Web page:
What is JavaScript?


JavaScript is a programming language enabling programmers to design web pages and bring more interactive features to their designs. Originally, JavaScript was developed by Netscape as a means of adding more dynamism to online resources. JavaScript is based on ECMAScript. It is influenced by Java, with the syntax being similar to “C”. The language is highly versatile. It can be used for adding carousels, fluctuating layouts, image galleries, responses to mouse clicks, etc. More experienced webmasters use it to create games, animated 2D and 3D effects, database-driven software, etc.

JavaScript is a compact yet rather flexible programming language. It became the basis of a number of tools that are being widely used on the contemporary web. These include:

  • APIs that are integrated into web browsers. Browser Application Programming Interfaces are used to create HTML and set CSS styles, manage video streams, manipulate 3D graphics, etc.
  • Third-party APIs are used to incorporate data from social networking sites into web resources.
  • Third-party frameworks are intended to be used for building online software.

JavaScript consists of some common programming features, by means of which you can achieve the following:

  • Store values in variables. In an example listed below, you can enter a new name, which then becomes a variable called “name”.
  • Operations on programming “strings”. Let’s refer to the same example listed above. The string “Player 1:” is used. This variable is later on added to the variable to create a complete text label: “Player 1: Chris”.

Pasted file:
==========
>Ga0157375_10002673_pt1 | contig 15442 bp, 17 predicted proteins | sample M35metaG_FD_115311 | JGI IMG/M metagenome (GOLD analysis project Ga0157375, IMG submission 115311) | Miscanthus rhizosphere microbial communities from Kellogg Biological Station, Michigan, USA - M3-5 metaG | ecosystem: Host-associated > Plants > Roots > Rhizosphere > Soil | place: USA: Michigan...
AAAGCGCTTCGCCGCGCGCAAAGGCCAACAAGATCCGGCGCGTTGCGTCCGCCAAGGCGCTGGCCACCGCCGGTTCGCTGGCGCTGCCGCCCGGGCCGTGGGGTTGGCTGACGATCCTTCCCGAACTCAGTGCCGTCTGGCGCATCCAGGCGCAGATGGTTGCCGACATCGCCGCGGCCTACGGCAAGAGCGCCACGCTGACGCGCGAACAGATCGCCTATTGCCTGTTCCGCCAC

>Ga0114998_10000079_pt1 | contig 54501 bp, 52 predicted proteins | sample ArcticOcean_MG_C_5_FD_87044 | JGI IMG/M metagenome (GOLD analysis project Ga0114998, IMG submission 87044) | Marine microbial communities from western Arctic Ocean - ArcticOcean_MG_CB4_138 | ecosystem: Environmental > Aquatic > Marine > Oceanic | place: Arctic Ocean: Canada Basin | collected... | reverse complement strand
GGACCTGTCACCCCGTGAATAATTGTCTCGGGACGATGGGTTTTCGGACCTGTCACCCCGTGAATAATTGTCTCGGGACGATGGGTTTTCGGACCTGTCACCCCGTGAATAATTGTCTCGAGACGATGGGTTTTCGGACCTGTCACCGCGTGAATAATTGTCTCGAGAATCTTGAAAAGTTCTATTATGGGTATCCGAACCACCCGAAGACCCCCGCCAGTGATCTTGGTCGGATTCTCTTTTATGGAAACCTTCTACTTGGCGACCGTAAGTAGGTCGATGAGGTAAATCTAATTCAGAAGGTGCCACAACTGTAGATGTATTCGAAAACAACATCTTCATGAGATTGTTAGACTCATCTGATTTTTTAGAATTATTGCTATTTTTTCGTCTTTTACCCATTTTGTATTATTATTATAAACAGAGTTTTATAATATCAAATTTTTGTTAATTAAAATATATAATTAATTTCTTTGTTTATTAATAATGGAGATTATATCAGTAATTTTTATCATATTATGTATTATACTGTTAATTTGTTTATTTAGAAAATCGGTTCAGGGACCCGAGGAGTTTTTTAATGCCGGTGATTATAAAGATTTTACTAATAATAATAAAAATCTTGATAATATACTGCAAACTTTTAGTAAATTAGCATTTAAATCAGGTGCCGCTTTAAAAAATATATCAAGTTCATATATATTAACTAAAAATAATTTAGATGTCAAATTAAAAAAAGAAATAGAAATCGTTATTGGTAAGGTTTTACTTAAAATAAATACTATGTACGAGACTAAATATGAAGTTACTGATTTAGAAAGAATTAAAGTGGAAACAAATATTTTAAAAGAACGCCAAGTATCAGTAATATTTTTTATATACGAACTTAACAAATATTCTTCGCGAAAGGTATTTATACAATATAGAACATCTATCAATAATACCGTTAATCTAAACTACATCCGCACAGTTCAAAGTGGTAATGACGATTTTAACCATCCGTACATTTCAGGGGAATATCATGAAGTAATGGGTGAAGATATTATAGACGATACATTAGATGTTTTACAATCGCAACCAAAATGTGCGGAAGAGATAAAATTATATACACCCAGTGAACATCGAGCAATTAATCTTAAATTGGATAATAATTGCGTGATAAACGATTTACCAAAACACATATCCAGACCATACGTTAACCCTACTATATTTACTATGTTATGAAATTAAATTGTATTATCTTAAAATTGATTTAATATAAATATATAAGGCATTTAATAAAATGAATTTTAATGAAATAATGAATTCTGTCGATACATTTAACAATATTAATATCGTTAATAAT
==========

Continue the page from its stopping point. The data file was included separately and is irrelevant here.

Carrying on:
• JavaScript can be also used to run responses to specific events occurring on web pages.

What does JavaScript do on a web page in particular?

Whenever you load web pages in a browser window, you run HTML, CSS, and JavaScript code inside the browser tab (i.e. execution environment). As soon as HTML and CSS are assembled and put together into a web page JavaScript gets executed by the browser JavaScript engine. What does this mean? This suggests that the moment when JavaScript starts to run, the structure and style of a web page are already in place. Whenever JavaScript makes an attempt to run before HTML and CSS are loaded, an error occurs on a web page.

Adding Internal and external JavaScript to a web page

JacaScript is applied to a web page similar to CSS. However, instead of using and elements to add external and internal stylesheets respectively, JavaScript works with the element only.

Here is how the internal JavaScript works:

  • Make a local copy of an example file apply-javascript.html. Save it in a directory.
  • Open the file in both a web browser window and a text editor.
  • Write the following line in the text editor before closing the tag:

// JavaScript goes here

  • Next, add JavaScript inside the in order for the page to perform more impressively:
function createParagraph() {
var para = document.createElement('p');
para.textContent = 'You clicked the button!';

var buttons = document.querySelectorAll('button');

for (var i = 0; i < buttons.length ; i++) {
buttons[i].addEventListener('click', createParagraph);
  • Save the file and refresh the browser window. By means of this piece of code, you should see a new paragraph being generated as you click the button.

Next comes the external JavaScript. Here is how it works:

  • Create a new “script.js” file in the same directory as the sample HTML file.
  • Copy the entire script from the element and paste it into the .js file, and save the changes.
  • Replace the current element with.
  • Save and refresh the browser window. The results that you will attain will be similar to the internal JavaScript, however now we’ve got the JavaScript in an external file.

Related terms: browser, meta tag, content, backend.


JavaScript Basics